Before the June 23 vote in the United Kingdom in favor of leaving the European Union, economic data and financial market developments suggested that the global economy was evolving broadly as forecast in the April 2016 World Economic Outlook (WEO).
The outcome of the U.K. vote, which surprised global financial markets, implies the materialization of an important downside risk for the world economy. As a result, the global outlook for 2016-17 has worsened, despite the better-than-expected performance in early 2016. This deterioration reflects the expected macroeconomic consequences of a sizable increase in uncertainty, including on the political front. This uncertainty is projected to take a toll on confidence and investment, including through its repercussions on financial conditions and market sentiment more generally.
Moreover, from late January on the other side of the world, Donald Trump will have all the authority of the American executive, and the support of a unified Republican Congress, behind him. He will, therefore, be in a position to deliver profound and lasting change. The near-term economic effect of a Trump presidency is perhaps not of foremost concern to vulnerable racial and religious minorities in America, or to nervous NATO allies in eastern Europe. But the economic consequences of Trump’s presidency could be enormous, and costly.
What will be the real impact of this international uncertainty on the home improvement market? How should our industry leaders face this New World Order?
Big Box retail stores are losing their relevance, while other channels and formats such as e- and mobile- commerce, specialty and pop-up stores, small formats and showrooms grow in appeal.
Latest studies support the idea that customers no longer want to shop anonymously in large stores, surrounded by shelves stacked high and deep. As a result, big box retail must shift its strategy away from competing on access and selection to staging memorable customer experiences. What are home improvement retailers changing in store, to adapt to this new situation?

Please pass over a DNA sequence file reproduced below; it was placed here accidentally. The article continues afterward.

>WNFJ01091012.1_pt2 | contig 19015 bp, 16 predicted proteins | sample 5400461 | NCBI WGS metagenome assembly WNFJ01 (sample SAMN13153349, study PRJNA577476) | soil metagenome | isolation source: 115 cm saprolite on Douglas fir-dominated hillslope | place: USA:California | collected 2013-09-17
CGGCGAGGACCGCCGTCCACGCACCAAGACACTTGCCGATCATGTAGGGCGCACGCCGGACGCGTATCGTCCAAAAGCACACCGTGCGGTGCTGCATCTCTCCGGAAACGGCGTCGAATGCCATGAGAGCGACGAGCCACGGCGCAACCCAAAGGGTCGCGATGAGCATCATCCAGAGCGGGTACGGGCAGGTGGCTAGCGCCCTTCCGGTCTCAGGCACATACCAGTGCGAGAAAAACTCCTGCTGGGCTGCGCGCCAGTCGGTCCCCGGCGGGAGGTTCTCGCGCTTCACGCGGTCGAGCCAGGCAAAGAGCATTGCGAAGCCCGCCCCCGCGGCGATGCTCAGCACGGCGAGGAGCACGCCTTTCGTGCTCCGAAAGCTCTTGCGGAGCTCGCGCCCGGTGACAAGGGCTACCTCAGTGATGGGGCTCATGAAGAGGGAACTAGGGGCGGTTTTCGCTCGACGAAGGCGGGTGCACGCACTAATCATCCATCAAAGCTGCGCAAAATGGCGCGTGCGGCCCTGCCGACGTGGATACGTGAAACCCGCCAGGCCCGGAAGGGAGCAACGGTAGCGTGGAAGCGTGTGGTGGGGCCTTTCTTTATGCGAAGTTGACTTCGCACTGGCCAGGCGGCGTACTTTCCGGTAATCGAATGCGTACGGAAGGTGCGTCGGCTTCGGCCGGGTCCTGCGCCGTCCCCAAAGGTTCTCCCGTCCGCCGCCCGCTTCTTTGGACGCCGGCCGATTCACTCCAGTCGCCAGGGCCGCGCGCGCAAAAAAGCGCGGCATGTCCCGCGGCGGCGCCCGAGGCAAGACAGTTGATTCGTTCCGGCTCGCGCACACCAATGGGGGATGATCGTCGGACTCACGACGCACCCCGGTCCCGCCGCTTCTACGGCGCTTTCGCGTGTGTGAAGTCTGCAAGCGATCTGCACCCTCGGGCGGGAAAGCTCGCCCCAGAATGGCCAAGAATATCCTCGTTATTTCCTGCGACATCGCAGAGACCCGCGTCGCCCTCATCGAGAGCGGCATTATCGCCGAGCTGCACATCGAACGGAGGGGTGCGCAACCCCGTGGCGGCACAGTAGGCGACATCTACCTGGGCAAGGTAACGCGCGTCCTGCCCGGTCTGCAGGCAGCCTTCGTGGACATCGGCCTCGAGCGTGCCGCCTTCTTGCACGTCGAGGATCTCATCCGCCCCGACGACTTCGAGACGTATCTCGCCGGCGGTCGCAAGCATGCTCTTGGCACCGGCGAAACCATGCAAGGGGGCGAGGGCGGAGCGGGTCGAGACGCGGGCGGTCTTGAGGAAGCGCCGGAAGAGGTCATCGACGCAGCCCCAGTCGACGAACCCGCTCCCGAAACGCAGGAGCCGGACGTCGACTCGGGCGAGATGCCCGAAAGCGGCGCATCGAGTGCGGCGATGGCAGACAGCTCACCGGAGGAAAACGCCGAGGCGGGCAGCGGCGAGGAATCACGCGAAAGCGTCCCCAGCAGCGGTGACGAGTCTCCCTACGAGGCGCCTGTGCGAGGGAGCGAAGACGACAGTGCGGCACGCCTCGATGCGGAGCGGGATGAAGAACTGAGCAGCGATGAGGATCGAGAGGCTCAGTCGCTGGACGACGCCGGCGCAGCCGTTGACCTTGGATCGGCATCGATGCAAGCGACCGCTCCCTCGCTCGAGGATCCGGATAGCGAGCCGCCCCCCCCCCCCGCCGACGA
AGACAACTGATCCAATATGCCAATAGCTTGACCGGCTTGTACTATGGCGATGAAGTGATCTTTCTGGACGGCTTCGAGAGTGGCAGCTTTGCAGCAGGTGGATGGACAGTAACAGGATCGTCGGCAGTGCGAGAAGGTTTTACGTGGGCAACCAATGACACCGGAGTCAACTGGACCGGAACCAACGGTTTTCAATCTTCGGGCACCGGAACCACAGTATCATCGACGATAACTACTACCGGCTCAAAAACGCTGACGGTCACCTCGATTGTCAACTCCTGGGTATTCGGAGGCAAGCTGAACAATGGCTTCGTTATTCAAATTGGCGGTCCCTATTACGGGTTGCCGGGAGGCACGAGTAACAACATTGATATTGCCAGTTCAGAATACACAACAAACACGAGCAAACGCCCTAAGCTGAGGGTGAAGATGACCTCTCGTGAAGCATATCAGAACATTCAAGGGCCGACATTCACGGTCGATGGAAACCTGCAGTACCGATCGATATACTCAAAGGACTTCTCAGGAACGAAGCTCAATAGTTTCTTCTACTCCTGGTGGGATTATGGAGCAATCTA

Business platforms are nothing new. To compete in the digital era, it’s imperative for every business to understand what type of platform will serve it best, how its business model must change and how to make the transition.
In the digital age, “platform” usually describes a cloud-based service that comprises digitised business processes, data and infrastructure. Internal elements provide back-end processes and external components supporting devices, sensors, user interfaces, app stores and partner services.
Businesses must re-imagine themselves in terms of the experiences they want to provide, rather than the specific transactions or products they want to sell. With this information in mind, they can then look to transform their operations by understanding what type of platform should be deployed and which partners to engage. This will allow them to seamlessly provide the experience to their audience.
Digital disruption is a top-of-mind issue in the C-Suites of every industry. In recent years, thousands of startups around the world have disrupted markets and forever changed the mindsets of decision-makers.
Senior executives in traditional firms are looking over their shoulders and wondering if they are in the crosshairs of a digital insurgent. Far-sighted executives are asking how can they become the disruptor by creating a new digital business.
DIY companies will have to transform their traditional business culture and, together with the help of competent startups, respond with their own digital transformation journey. With around 500 new tech startups per year, Berlin is Germany‘s startup capital and the best place to start your self-disruptive journey.
It is highly uncertain what the UK’s future would look like outside the European Union (EU), which makes Brexit a leap into the unknown. Analysts forecast that after Brexit the EU will continue to be one of the world’s largest markets and the UK’s biggest trading partner.
However, a key question still remains: What will happen to DIY businesses with UK connections, what could being out of the single market and customs union mean in day to day terms? What will be the real impact of Brexit on the home improvement industry?
Garden centres have become a large part of the retail landscape. In Germany, for example, sales from the gardening departments in DIY retail stores represent 25% of their total turnover. Moreover, British consumers spend on average £5 billion a year in domestic garden centres.
Analysts predict a rosy future for the gardening market in North America and Europe due to a fast growth in private home owning, older and more affluent populations, and good economic prospects. In summary, the garden industry is an attractive one and can be characterised as a mature market with stable growth.
Our congress brings together top DIY managers from over 50 countries worldwide. The development of our industry varies from country to country. We will take you on a journey around the planet and show you the most successful strategies. Discover new trends and concepts that could become a benchmark and growth accelerator for your own business.